Port City Playhouse The Ballad of the Red KnightBy David Siegel • Jan 27th, 2014 • Category: Reviews
Port City Playhouse: (Info) (Web)
Convergence, A Creative Community, Alexandria, VA
Through February 8th
2:15 with intermission
$18/$16 Seniors, Military, Students/$9 Children
Reviewed January 25th, 2013
With a fresh new partnership between Alexandria’s Port City Playhouse and Red Knight Productions, the spirit of Washington’s Fringe Festival has crossed the Potomac and come to Suburbia. Northern Virginia theater goers should be welcoming. Why should DC venues have all the special delight of a Fringe sketch comedy performing arts attitude? After all, isn’t Fringe not of a particular geographic place but of a youthful chutzpah, imagination and soul?
The production is The Ballad of the Red Knight written and directed by Scott Courlander. He has studied and performed at New York’s Upright Citizens Brigade Theatre. His instincts for “let’s try this” improvisation and sketch comedy are unmistakable.
Red Knight Productions describes the work as the stand-alone, back story prequel to its 2012 Capital Fringe Festival comedy, Medieval Story Land.
The Ballad of the Red Knight is a campy parody set in a King Arthur-like fantasy land with hints of Don Quixote and other heroic quests mashed in. Cultural references might also include Monty Python, Saturday Night Live, and, of course, the oft parodied “Star Wars.”
The plot surround the trials and tribulations of a smooth talking, always negotiating, man of words and not weapons, action-averse Red Knight (played with wide-eyes and unflappable manner by Christopher Herring). He faces any number of adventures trying to avenge the death of his father at the hands of a vampire-bat named Lord Fango (Charles Boyinton in an arch, self-admiring dandy manner). Along the way the Red Knight becomes estranged from his action oriented, hot-headed brother Prince Richard (Kyle McGruther). He also marries and falls in love with (and in that order) the quite lovable bat-girl daughter Lord Fango with the adorable name of Fanglett and often called Bat Girl (played adorably sweet by Katie Zitz). There is also a Shakespearean-like character called The Narrator (Stephen Mead playing a character meant to be grating and was in very bold type) who helps interpret the journey for the audience and for the on-stage characters as well.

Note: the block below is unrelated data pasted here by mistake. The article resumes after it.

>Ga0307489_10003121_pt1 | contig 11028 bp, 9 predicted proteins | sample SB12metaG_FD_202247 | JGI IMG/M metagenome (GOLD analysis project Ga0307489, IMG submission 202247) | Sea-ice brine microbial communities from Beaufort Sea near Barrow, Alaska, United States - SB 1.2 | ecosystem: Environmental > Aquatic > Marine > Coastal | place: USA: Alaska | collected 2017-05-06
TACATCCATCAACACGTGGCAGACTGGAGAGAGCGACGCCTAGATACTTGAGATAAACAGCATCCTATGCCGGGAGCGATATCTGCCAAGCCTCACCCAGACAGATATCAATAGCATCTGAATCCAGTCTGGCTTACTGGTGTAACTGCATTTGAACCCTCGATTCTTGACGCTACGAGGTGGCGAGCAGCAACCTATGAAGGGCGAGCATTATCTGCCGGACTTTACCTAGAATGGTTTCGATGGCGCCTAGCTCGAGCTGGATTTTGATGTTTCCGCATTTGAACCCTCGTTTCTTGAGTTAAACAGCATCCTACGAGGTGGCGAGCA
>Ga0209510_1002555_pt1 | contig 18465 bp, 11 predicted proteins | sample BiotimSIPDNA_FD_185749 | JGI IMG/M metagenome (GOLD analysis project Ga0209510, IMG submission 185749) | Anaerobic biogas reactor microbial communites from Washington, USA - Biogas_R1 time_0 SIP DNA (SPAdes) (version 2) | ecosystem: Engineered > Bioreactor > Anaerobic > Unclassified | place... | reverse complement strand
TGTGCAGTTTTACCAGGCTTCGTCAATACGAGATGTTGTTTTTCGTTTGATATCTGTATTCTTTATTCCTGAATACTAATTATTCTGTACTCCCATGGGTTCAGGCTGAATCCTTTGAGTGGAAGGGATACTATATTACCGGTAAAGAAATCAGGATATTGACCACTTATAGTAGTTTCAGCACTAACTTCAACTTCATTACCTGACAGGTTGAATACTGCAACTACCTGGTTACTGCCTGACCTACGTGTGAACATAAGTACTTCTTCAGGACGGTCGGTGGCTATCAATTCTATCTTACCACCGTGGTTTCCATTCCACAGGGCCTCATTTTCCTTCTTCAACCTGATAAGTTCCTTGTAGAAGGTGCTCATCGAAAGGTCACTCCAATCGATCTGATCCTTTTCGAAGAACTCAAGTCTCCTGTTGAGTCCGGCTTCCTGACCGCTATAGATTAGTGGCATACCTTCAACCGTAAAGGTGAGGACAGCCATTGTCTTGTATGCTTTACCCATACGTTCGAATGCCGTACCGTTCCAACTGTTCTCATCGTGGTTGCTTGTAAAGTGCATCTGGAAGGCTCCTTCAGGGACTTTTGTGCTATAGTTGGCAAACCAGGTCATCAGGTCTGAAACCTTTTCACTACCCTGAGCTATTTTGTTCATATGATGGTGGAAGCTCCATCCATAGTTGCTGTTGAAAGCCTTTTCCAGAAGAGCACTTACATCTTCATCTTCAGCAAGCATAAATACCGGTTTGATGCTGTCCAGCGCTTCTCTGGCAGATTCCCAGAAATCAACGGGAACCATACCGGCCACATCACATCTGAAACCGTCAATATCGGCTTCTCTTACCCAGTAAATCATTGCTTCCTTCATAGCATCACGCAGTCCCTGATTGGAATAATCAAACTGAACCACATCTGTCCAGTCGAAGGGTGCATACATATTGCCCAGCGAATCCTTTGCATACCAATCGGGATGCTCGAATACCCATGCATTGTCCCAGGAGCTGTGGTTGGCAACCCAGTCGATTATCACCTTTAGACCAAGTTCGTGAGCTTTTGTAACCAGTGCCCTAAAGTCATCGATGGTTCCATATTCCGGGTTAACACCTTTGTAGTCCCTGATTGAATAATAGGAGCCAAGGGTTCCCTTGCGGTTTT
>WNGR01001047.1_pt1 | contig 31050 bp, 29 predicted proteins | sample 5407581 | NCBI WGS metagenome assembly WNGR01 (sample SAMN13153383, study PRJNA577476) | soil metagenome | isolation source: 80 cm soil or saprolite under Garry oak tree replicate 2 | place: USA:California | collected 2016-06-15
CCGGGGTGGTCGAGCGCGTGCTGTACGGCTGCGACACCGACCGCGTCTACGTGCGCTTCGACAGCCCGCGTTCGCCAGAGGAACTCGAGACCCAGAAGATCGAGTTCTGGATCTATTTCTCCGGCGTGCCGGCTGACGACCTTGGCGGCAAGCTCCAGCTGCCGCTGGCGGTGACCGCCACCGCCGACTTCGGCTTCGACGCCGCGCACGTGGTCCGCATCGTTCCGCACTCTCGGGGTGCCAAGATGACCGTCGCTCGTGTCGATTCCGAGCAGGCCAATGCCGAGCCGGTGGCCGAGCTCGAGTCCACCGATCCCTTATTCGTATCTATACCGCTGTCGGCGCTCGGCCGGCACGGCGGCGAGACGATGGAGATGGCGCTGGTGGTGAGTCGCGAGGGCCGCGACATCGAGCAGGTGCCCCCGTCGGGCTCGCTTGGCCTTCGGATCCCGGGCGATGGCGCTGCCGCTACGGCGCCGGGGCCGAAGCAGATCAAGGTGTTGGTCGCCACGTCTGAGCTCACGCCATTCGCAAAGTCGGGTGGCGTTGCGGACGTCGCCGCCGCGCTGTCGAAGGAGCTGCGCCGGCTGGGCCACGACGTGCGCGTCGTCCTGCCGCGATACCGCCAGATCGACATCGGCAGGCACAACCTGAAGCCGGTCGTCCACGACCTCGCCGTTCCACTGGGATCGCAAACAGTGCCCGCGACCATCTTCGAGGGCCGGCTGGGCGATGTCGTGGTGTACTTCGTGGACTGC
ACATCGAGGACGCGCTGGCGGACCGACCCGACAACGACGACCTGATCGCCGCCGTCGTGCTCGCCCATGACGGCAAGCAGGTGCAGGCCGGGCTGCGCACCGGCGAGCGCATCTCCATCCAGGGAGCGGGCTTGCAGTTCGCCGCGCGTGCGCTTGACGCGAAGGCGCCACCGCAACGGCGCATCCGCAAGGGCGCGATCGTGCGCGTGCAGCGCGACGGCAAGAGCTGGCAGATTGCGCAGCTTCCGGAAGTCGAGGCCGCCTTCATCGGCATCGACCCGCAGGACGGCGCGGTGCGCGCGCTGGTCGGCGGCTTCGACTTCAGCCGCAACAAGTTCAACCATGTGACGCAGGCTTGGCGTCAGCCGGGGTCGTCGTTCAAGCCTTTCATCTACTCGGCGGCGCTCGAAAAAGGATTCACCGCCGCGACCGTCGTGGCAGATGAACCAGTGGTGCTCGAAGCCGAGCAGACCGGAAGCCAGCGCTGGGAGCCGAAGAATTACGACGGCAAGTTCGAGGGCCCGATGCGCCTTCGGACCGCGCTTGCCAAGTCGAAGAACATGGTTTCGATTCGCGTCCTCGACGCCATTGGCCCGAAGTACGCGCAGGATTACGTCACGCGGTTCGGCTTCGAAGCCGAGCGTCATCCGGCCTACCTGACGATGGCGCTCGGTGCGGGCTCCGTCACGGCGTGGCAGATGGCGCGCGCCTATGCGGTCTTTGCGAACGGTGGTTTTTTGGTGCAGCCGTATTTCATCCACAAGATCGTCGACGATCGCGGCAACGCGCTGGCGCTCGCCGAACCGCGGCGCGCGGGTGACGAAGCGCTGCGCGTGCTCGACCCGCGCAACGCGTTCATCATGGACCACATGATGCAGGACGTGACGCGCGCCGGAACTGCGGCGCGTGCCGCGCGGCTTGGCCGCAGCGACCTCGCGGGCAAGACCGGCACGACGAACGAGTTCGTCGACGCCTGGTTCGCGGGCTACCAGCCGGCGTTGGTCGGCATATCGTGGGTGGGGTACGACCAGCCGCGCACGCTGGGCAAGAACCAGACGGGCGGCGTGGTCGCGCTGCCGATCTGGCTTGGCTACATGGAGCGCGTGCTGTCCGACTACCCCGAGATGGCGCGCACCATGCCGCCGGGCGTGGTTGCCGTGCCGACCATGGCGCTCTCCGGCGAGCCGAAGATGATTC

Two other actors earn special mention. There is John Strange as “The Gloom Mage” who wrote in the program notes that he “enjoys these little trips inside the mind of a third-grader” and Edward Nagel as The Yellow Knight who combines a self-effacing manner with a fey character.
The show has its share of sword-play and silliness accompanied by musical compositions by William Yanesh. Yanesh has also worked with Arlington’s Signature Theatre and Montgomery County’s Adventure Theatre. His compositions set the mood to the proceedings from the moment the audience steps into the theater. At the performance your reviewer attended Jonathan Tippens was the talented keyboardist. He played the score with notable skill, like an old-fashioned pianist accompanying a silent film, bringing dramatic temperaments to each scene.